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News Across North Carolina for April 1, 2015

None of this news is fake. You might want it to be fake, but this might be your realest space to be on the Internet today. You can thank me later. Happy April. Just April. Month four of the year. Let’s continue the celebration of non-fake news:

News Across North Carolina for April 1, 2015

The underground of  Raleigh’s Cameron Village shopping center will re-open for one night only. Then The Fresh Market will take it over.

According to an analysis by the Pew Charitable Trusts, North Carolina is one of 30 states that have yet to recover tax revenue-wise from the recent recession. Personal income of North Carolinians is also not keeping up with the national average.

A progress report on the once troubled City of Greensboro program to offer loans to private companies operating low-income apartment complexes.

Guilford County’s sheriff and his wife have been awarded the Order of the Long Leaf Pine, one of the highest civilian honors granted to people who have a record of outstanding service to the state. This Union County DSS official received one too.

North Carolina is one of several states that just received a waiver from compliance with the federal No Child Left Behind educational law.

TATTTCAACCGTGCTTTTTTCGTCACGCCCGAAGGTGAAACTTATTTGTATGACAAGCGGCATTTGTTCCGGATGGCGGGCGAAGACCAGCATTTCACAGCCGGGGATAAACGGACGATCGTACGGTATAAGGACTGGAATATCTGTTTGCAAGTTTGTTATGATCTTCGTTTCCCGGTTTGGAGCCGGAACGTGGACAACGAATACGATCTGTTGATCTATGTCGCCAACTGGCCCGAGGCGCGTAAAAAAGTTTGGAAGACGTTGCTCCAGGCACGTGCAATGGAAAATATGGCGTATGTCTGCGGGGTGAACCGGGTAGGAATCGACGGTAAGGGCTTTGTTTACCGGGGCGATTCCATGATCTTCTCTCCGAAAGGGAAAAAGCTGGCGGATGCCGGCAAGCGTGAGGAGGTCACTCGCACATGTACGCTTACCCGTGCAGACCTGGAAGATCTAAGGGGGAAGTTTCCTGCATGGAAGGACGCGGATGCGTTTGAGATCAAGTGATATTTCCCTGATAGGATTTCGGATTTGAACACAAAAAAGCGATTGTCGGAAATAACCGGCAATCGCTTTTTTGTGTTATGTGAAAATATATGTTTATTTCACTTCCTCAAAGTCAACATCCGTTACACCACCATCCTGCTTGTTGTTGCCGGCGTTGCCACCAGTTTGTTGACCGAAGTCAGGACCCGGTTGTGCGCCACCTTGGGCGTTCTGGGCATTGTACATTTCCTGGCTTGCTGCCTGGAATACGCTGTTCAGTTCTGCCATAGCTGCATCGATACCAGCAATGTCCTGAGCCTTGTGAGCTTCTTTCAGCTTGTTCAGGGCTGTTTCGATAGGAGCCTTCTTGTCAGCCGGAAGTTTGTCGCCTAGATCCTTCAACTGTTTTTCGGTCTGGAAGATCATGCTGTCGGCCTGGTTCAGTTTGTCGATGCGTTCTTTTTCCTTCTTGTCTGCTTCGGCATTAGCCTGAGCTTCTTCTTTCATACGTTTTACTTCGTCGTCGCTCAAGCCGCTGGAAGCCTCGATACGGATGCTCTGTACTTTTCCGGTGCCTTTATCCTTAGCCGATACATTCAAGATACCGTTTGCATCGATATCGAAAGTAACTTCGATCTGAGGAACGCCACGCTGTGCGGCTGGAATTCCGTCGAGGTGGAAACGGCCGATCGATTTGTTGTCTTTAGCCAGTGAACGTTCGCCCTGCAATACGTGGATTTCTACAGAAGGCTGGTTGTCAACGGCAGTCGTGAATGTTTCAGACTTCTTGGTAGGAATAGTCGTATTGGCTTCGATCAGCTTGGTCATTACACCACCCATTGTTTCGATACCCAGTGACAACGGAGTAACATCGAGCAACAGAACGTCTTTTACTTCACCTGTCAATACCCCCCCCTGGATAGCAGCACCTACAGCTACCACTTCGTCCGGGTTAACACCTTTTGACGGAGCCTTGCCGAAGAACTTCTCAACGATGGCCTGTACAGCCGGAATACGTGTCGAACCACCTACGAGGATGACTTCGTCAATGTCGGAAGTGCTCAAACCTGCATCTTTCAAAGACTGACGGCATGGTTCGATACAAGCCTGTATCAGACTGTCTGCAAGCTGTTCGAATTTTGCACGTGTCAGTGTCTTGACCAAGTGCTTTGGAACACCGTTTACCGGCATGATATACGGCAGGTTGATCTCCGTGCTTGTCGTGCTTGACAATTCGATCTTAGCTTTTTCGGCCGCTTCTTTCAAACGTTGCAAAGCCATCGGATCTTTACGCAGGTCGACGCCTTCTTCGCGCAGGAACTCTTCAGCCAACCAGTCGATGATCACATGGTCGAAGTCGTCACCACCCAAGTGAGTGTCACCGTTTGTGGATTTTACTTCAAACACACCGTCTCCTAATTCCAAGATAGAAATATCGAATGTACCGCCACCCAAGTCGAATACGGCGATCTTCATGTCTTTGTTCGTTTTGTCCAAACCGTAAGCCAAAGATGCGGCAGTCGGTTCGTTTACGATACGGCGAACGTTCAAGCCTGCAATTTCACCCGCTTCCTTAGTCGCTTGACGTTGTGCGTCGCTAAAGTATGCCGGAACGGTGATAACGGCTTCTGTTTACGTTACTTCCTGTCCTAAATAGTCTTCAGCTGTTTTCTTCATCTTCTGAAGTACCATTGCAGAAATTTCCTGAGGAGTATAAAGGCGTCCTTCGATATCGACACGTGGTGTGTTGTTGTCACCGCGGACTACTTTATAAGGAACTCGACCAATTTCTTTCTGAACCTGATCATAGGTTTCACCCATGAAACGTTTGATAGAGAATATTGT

At the General Assembly: the Rockingham County School Board bill passes through the full House, both houses promise strict scrutiny of their religious freedom bills, NASCAR legend Richard Petty came to visit them and the governor, the House wants the Senate to pass their bill restoring some of the historic preservation tax credits, the House version of the grading scale bill sailed through committee; a House bill to raise the age at which one is tried as an adult for some crimes.

What the governor is doing: Visiting vaults of vital records to ask for an expedited process for death certificates, which currently take months to arrive.

An audit has found issues at the N.C. Department of Employment Security.

A group of folks want a bill filed at the General Assembly to de-annex Winston-Salem’s Smith-Reynolds Airport from the city.

Asheville’s appointed school board is a rarity among school boards across the state.

If you need to renew your license in Wilmington, you can do so at a mobile unit at the city’s upcoming Azalea Festival.

Ozone forecasts are back for the state.

By 2045 the sea level at the coast could rise 10.5 inches.

Wake County Schools will introduce new regulations on having animals in classrooms.

RDU wants more international flights. Plus, they have a blog.

Chronic homelessness in Mecklenburg County has dropped by 36 percent over the past five years. Meanwhile Cumberland County has identified homelessness along with economic development, as major issues it wants to tackle.

And finally, why “Dixie” is dead, an article that covers where North Carolina sits in the “South” and discusses political polarity and exactly where the dirt is red clay in the state.

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